Speed cooling pays off
Cryogenic chilling helps processors reach food safety and efficiency goals.
The way the food industry chills cooked liquid foods is changing. Here’s why.
Over the past few years, many meat and poultry processors started chilling blenders and mixers from the bottom using the rapid chilling of liquid nitrogen (LIN). More recently, they started adopting new cryogenic bottom-injection (BI) mixer chilling systems that are hygienically designed to seal the injectors against moisture and food particles.
Advanced hygienic design makes cryogenic BI mixer chilling ideal not just for ground meat products, but even for many wet mixes, such as for burritos and tacos. So, the ways in which meat & poultry and prepared foods are processed are converging. Some major meat, poultry and seafood processors also process proteins for soups, sauces and gravies. For example, one major meat processor packages fully cooked chicken breast topped with gravy into microwaveable entrées. This crossover can go both ways, meaning chilling practices proven in one segment can be quietly adopted in another.
At the same time, an interest in healthy eating habits and ethnic foods is spurring the growth of cooked vegetable-based protein products using bean pastes or mixes (such as in Mexican foods), avocados (such as in guacamole) and chickpeas (for hummus). These all require rapid chilling. The competition can be intense in prepared foods, and BI chilling systems can remove BTUs from foods in mixers/blenders more quickly and effectively than alterative chilling methods.
New BI systems can be equipped to use either LIN or carbon dioxide (CO2) – and they can deliver rapid chilling with batch temperature control in the range of 1 oF. More consistent temperatures at the mixer/blender mean more consistent product quality and smoother downstream processing. Cryogenic BI mixer chilling systems can be used to rapidly chill all types of heavy pastes and high-moisture moist foods. However, for pumpable hot liquids such as sauces, soups, gravies and marinades, there can be an even better way.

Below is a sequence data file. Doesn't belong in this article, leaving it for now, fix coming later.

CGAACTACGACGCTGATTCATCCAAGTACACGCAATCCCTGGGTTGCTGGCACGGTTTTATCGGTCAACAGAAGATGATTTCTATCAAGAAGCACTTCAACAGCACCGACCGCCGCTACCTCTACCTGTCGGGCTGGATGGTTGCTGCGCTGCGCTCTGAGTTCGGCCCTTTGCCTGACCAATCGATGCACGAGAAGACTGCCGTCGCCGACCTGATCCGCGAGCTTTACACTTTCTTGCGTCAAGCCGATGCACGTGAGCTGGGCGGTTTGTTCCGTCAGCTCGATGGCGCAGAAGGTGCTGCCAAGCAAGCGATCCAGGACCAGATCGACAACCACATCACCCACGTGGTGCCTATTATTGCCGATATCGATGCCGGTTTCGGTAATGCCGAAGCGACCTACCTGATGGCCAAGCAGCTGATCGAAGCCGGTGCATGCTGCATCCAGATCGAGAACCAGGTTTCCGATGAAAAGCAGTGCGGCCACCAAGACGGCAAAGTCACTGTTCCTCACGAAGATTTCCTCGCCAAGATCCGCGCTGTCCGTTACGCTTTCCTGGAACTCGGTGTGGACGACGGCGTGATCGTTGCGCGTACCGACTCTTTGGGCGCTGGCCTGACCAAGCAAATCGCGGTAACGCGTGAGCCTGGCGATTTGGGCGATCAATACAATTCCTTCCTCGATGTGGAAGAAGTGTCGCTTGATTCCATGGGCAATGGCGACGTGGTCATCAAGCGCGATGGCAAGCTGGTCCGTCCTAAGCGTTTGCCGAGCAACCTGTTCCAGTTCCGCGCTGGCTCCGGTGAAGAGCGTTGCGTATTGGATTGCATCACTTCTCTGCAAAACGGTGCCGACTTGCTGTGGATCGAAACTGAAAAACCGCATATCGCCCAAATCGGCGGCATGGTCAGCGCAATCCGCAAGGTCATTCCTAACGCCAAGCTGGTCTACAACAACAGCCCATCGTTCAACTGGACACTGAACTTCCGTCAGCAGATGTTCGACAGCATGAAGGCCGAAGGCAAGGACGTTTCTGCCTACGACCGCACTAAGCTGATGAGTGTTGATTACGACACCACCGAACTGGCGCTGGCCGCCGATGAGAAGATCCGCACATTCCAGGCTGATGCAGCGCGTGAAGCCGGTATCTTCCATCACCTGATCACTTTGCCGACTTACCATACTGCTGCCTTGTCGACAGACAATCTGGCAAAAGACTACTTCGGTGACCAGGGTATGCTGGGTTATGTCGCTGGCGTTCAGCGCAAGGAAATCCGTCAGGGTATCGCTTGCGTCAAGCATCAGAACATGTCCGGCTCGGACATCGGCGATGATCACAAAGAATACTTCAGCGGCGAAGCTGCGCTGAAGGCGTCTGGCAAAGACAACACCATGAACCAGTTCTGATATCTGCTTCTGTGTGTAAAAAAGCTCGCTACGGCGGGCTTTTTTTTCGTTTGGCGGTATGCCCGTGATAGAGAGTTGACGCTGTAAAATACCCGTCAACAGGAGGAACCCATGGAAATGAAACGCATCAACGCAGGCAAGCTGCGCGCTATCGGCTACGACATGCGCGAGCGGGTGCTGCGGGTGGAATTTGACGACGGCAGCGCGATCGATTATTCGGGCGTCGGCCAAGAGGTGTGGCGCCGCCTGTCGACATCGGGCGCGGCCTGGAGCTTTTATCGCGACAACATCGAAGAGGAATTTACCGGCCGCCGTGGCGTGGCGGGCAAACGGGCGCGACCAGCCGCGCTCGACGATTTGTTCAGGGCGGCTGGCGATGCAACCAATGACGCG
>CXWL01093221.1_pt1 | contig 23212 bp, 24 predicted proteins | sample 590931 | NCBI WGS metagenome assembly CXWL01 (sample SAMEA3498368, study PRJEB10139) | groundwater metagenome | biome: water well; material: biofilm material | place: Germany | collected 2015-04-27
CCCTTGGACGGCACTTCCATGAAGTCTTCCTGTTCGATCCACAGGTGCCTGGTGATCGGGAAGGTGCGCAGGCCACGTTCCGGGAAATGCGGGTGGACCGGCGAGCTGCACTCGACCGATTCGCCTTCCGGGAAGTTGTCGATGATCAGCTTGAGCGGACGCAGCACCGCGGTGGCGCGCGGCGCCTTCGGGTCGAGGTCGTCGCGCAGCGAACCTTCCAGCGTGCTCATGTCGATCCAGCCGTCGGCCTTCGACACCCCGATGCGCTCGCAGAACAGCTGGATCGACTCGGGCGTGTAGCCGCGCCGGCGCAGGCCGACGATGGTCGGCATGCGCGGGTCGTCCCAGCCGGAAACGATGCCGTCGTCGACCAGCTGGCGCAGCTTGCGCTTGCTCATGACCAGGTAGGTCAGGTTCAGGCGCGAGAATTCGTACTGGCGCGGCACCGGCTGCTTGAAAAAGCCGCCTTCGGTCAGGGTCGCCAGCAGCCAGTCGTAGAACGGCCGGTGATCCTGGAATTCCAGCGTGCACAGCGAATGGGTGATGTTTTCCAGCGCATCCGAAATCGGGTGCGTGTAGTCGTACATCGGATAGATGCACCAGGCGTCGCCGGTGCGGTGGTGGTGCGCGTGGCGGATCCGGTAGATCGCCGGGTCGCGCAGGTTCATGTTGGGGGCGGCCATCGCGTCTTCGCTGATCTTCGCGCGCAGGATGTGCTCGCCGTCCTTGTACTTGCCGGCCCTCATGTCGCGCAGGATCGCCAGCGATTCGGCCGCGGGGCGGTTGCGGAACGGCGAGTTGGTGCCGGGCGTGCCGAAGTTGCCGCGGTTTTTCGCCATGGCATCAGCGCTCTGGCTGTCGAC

The Invisible Bottleneck
In the prepared foods industry, cooked liquid foods are often pumped and batch-chilled in separate cooling kettles, or inline using expensive scraped-surface heat exchangers. Even though the latter can be time consuming to clean and maintain, production may, in fact, appear to be running smoothly. Yet with either of these traditional batch or inline methods, there can be an invisible bottleneck.
It is invisible because food safety guidelines define a window for safely cooling liquids after cooking and before packaging. If a liquid product is chilled within that timeframe, the safety guideline is met. So why chill any faster?
With the new Food Safety & Modernization Act requirements that focus on prevention, safety remains top priority. More rapid chilling ensures time and temperature requirements are met to inhibit pathogen growth. At the same time, the competition in prepared foods appears to be intensifying with hundreds of chilled and frozen foods that include sauces, gravies, purees, specialty beverages, etc. introduced every year. Leaders and innovators know that those who can achieve high quality and efficiency at high volume gain a market advantage. If they don’t adopt new technology that gives them an edge, the competition will.
New cryogenic inline sauce cooling systems are now available that integrate with existing cooking processes. It is now possible to cool 3,000 lbs. of sauce from 190°F to below 40°F in about 20 minutes rather 40-50 minutes or more. Like BI chilling systems, inline systems use injectors, but in this case they chill liquid foods as they flow to the next stage in production.
Cryogenic cooling technology is helping food processors speed production while maintaining or improving food quality and food safety. The selection of batch or inline cooling processes will depend on a variety of factors including: type of food, production rates, viscosity, solids content, moisture levels and pH, to name a few. Either type can be a boon to productivity, and processors using traditional cooling methods will find “speed cooling” a valuable change.
For more information, visit Linde (www.lindefood.com), or call (800) 755-9277.
Erik Fihlman is Program Manager, Bakery and Prepared Foods, for the food and beverage group of Linde LLC where he leads the commercialization of new solutions-based technologies and marketing programs. He is based in Murray Hill, NJ.